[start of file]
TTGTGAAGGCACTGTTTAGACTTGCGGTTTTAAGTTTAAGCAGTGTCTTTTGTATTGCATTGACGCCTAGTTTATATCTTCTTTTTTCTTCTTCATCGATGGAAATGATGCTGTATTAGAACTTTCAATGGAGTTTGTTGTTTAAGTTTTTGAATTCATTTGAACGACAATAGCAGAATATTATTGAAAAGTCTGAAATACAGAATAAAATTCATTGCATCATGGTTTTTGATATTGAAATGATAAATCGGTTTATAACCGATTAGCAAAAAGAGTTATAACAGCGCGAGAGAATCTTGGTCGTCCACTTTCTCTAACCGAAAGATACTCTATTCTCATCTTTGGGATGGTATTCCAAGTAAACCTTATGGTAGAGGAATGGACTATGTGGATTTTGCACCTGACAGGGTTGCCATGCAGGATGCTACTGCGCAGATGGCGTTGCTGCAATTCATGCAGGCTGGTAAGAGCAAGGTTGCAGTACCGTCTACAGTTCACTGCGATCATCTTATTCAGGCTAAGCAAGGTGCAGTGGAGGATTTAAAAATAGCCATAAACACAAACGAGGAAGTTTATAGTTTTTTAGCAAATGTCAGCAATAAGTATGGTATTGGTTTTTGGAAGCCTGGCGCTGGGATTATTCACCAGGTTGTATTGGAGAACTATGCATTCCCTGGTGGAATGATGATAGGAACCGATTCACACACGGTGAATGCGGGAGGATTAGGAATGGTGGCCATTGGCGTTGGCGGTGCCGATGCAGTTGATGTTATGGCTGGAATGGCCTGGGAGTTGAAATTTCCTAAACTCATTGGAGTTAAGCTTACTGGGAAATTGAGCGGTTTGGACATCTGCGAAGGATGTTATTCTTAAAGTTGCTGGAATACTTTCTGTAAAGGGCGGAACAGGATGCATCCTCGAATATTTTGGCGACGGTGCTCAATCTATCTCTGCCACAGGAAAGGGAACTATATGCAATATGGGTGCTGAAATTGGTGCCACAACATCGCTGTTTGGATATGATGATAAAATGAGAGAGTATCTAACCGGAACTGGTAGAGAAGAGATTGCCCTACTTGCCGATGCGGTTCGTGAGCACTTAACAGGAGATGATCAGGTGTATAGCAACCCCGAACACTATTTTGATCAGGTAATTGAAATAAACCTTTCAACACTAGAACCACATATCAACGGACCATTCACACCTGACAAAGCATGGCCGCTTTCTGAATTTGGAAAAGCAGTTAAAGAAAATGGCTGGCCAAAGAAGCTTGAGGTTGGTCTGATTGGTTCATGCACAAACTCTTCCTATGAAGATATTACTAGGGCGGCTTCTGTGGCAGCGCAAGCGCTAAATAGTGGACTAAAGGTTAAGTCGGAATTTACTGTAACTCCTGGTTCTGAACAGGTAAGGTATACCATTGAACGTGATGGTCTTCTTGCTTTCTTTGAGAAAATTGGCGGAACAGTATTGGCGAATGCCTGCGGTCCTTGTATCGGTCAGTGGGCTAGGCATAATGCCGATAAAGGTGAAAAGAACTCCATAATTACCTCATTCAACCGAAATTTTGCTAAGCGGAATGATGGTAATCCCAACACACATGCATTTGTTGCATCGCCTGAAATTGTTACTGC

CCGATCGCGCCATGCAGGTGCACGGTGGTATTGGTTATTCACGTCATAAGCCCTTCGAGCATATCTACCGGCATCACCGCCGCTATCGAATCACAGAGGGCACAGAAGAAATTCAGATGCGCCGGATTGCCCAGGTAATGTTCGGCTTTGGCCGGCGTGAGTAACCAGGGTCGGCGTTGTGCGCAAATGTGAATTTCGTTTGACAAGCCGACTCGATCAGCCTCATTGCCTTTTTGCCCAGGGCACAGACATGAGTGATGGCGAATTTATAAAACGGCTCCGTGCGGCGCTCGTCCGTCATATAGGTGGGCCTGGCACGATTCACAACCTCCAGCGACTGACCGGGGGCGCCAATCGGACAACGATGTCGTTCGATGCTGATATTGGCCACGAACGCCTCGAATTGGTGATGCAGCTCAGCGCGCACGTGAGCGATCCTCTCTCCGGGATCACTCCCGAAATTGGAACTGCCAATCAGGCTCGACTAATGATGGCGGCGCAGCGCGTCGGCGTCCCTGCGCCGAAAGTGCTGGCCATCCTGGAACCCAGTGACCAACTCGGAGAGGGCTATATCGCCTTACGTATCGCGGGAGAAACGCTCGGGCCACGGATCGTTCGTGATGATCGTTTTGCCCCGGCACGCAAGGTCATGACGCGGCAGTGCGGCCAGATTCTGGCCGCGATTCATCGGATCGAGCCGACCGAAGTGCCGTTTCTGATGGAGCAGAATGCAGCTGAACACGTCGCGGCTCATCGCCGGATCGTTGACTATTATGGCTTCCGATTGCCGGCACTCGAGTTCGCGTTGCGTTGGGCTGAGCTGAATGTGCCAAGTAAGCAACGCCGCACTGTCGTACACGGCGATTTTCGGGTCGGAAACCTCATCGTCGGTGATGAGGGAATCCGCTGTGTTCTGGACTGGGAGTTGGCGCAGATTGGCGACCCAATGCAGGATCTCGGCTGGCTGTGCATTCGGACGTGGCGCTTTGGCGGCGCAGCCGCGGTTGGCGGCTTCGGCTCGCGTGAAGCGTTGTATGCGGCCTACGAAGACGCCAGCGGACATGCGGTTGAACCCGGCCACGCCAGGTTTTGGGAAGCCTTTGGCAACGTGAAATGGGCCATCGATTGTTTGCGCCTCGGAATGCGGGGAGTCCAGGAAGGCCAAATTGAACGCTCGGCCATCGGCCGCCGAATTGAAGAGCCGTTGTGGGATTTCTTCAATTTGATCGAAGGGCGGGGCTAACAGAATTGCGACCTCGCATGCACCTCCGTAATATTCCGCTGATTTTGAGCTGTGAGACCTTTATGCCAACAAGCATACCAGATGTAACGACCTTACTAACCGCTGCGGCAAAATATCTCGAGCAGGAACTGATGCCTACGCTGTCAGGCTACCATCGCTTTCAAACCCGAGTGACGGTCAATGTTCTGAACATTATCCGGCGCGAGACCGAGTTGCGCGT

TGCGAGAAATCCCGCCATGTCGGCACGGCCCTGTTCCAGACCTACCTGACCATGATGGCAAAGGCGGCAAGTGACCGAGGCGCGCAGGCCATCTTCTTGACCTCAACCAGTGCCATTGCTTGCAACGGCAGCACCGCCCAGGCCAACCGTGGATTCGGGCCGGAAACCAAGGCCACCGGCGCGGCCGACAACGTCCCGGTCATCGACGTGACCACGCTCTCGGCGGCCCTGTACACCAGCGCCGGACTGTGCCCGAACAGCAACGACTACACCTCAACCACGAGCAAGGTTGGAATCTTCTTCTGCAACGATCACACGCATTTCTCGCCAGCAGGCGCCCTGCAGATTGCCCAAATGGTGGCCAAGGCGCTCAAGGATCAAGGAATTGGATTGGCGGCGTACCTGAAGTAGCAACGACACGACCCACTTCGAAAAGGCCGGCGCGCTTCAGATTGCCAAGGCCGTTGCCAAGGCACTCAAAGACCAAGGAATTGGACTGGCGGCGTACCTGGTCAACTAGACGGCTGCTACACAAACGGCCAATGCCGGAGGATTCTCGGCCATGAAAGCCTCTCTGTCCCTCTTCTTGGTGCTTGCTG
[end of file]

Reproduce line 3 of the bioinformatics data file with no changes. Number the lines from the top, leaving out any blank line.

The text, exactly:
TGCGAGAAATCCCGCCATGTCGGCACGGCCCTGTTCCAGACCTACCTGACCATGATGGCAAAGGCGGCAAGTGACCGAGGCGCGCAGGCCATCTTCTTGACCTCAACCAGTGCCATTGCTTGCAACGGCAGCACCGCCCAGGCCAACCGTGGATTCGGGCCGGAAACCAAGGCCACCGGCGCGGCCGACAACGTCCCGGTCATCGACGTGACCACGCTCTCGGCGGCCCTGTACACCAGCGCCGGACTGTGCCCGAACAGCAACGACTACACCTCAACCACGAGCAAGGTTGGAATCTTCTTCTGCAACGATCACACGCATTTCTCGCCAGCAGGCGCCCTGCAGATTGCCCAAATGGTGGCCAAGGCGCTCAAGGATCAAGGAATTGGATTGGCGGCGTACCTGAAGTAGCAACGACACGACCCACTTCGAAAAGGCCGGCGCGCTTCAGATTGCCAAGGCCGTTGCCAAGGCACTCAAAGACCAAGGAATTGGACTGGCGGCGTACCTGGTCAACTAGACGGCTGCTACACAAACGGCCAATGCCGGAGGATTCTCGGCCATGAAAGCCTCTCTGTCCCTCTTCTTGGTGCTTGCTG